Objective: The aim of this study was to investigate how people with Parkinson´s disease experience an intervention of optimizing their own medical treatment through digitally supported self-monitoring.
Background: Parkinson’s disease is an incurable, progressive neurodegenerative movement disorder. Treatment is symptomatic. Medication related fluctuations in symptoms need to be treated since this has an impact on everyday life. Digital tools have been used for monitoring symptom fluctuations in an objective way, but with limited access of data to the patients.
We hypothesized that patient driven adjustment of medication guided by the digital monitoring can increase patient empowerment. A digital wrist-worn symptom diary (PSW) which patients can use to self-monitor and evaluate symptoms on a web platform, was used.
Method: A conveniency sample of seven patients, 4 women and 3 men, 33 to 80 years old from two neurology clinics participated. They used the PSW for at least 4 weeks and could change medication within predefined limits guided by the PSW platform and online material about treating symptom fluctuations. To investigate the patient experience of using the intervention, a qualitative semi-structured interview, was performed after 4-6 weeks of PSW use. Inductive content analysis was used to analyze the interviews.
Results: Two categories and five subcategories emerged showing that self-monitoring in combination with optimizing drug therapy through self-management leads to a feeling of increased participation and empowerment that increases the ability to self-care. Social and individual barriers as well as inadequate digital tool design were aggravating factors that constituted barriers to self-care. [figure1]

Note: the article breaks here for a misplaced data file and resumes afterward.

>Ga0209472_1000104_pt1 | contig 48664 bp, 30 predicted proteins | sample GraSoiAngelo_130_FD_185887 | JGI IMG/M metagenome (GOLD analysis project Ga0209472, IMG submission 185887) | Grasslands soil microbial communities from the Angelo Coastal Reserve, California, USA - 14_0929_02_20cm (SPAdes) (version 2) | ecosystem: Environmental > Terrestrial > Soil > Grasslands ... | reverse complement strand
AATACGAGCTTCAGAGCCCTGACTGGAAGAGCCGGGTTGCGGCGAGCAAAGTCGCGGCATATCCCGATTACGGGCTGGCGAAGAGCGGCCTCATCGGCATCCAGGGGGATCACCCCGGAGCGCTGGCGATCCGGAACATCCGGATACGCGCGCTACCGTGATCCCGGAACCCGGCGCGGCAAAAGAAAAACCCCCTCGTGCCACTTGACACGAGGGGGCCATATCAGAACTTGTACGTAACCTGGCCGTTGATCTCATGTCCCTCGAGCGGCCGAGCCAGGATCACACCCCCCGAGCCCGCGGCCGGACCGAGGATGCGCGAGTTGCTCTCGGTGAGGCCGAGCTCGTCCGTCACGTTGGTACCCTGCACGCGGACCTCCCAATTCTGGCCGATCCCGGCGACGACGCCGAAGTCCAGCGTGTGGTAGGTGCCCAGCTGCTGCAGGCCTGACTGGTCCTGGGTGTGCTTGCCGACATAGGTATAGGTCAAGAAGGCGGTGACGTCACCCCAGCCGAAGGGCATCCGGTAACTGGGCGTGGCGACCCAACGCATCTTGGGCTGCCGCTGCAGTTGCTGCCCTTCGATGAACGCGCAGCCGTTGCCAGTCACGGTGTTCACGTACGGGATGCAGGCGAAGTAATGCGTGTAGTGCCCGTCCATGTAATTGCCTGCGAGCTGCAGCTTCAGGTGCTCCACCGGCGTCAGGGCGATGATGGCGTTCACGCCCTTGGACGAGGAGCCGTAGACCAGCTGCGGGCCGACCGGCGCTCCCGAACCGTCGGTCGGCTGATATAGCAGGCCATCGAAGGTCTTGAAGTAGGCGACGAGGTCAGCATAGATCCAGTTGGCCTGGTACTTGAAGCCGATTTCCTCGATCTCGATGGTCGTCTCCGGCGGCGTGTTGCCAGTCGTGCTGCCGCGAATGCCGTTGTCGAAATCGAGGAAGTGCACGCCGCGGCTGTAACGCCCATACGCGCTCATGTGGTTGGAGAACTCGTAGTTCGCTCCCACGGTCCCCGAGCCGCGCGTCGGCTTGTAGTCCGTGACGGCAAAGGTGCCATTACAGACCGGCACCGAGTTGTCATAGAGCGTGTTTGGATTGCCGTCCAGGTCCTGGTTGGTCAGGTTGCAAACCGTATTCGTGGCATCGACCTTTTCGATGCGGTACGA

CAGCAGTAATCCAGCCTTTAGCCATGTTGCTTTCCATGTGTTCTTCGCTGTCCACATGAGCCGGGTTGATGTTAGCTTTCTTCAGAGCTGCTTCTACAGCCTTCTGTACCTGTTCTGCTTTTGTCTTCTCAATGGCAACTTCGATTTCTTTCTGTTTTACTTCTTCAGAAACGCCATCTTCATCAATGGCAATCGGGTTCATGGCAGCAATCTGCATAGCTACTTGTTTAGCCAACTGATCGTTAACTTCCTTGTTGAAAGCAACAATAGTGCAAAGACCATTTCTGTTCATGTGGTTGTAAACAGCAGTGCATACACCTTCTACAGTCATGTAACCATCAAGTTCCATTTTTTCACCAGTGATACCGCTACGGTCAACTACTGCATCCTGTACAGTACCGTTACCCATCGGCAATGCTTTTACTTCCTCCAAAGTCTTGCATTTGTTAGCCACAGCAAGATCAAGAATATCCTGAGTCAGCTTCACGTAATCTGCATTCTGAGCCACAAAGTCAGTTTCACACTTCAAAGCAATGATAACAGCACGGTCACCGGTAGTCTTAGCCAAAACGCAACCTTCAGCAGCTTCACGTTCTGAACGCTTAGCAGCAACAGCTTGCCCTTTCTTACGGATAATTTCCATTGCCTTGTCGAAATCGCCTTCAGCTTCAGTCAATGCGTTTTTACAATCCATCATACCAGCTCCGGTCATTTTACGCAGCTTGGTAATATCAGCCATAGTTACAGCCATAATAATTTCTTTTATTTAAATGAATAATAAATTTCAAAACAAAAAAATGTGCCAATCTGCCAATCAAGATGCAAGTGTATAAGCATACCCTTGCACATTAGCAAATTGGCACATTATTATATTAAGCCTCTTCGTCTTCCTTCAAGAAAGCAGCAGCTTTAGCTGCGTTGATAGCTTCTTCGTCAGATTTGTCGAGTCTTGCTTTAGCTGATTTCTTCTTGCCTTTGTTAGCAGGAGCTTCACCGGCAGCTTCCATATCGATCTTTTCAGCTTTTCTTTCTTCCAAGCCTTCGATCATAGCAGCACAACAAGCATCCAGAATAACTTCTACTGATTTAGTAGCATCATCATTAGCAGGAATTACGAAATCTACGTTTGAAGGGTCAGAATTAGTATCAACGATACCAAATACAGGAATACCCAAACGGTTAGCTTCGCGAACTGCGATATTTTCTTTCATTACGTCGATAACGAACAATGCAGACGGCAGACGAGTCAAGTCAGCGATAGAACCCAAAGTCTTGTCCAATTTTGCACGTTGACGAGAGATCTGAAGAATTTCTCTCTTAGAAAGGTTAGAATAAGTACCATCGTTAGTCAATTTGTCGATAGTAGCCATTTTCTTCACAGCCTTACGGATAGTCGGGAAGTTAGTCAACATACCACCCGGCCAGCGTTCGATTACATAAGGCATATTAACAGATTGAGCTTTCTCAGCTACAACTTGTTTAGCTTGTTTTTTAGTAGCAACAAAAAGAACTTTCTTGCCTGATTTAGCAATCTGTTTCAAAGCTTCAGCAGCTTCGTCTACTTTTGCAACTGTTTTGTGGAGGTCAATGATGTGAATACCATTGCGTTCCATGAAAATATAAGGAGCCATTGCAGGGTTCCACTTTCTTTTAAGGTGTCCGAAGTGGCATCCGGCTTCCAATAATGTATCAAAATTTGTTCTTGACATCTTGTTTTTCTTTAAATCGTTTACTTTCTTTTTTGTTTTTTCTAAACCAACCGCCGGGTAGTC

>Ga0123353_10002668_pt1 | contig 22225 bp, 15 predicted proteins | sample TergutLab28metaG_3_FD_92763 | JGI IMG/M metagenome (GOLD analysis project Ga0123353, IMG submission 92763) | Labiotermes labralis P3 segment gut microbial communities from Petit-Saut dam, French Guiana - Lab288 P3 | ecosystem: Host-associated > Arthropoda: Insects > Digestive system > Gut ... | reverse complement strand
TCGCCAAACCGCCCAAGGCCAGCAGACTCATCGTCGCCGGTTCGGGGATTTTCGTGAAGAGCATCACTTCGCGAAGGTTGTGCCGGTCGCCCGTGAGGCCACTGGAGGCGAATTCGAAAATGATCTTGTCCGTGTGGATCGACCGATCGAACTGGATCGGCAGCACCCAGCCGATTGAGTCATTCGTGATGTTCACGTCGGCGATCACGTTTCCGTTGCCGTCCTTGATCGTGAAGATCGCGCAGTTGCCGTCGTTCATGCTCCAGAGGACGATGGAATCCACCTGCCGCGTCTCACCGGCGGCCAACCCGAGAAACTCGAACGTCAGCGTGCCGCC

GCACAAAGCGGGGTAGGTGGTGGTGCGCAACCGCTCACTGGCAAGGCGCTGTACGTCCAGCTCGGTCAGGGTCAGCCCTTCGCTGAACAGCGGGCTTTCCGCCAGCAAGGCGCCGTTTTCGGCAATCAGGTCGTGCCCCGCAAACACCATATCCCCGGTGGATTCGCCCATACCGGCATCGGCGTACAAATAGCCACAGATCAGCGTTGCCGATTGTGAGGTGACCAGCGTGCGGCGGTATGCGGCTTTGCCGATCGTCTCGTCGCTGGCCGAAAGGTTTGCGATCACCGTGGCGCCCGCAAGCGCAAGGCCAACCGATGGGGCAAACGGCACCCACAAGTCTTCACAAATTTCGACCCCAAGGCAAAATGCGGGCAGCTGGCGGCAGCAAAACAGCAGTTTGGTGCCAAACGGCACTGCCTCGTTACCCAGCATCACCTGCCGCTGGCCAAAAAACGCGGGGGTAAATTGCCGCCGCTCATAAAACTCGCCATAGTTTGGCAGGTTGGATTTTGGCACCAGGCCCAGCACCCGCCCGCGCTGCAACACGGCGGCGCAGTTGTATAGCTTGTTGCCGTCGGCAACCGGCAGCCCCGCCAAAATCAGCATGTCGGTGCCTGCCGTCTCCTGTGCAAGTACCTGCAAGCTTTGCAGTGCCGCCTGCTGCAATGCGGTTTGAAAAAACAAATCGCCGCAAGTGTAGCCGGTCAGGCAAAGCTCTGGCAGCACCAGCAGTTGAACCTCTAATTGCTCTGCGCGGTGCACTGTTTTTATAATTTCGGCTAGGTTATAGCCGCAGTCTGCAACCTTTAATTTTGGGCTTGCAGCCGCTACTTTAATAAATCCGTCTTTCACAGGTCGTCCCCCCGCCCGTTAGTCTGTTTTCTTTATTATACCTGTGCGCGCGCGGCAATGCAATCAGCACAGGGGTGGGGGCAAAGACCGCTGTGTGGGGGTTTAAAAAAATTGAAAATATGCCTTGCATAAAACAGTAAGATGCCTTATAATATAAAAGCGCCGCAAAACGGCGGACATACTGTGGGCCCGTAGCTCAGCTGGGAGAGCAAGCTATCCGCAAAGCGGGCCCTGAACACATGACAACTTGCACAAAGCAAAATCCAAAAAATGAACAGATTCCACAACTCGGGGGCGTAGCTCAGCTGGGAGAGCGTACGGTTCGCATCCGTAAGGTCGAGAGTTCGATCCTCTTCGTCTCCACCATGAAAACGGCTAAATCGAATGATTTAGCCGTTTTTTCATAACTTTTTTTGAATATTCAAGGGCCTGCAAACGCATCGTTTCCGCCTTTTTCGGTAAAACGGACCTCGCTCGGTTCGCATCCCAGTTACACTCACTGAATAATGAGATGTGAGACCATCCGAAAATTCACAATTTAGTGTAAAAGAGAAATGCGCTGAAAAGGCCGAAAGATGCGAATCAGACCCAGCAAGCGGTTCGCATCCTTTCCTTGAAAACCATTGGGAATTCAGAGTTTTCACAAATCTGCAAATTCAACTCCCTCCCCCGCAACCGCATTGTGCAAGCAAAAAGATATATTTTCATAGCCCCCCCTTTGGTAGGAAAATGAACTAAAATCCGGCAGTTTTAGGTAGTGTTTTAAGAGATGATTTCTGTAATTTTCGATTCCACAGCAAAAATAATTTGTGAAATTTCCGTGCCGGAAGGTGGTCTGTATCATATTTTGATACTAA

Conclusion: Self-management through digital self-monitoring can contribute to empowering people with Parkinson’s disease in their self-care. The intervention is a complement that will not replace contact with care, but the possibility of using digital tools to improve self-management of PD with the support of specialist PD nurses should be further explored using devices tailored for this purpose.
To cite this abstract in AMA style:K. Fåglum, A. Hjorth, M. Christani, P. Hagell, A. Ozanne, F. Bergquist. How do people with Parkinson’s disease experience self-optimization of treatment using digitally supported symptom monitoring? [abstract]. Mov Disord. 2023; 38 (suppl 1). https://www.mdsabstracts.org/abstract/how-do-people-with-parkinsons-disease-experience-self-optimization-of-treatment-using-digitally-supported-symptom-monitoring/. Accessed September 21, 2023.
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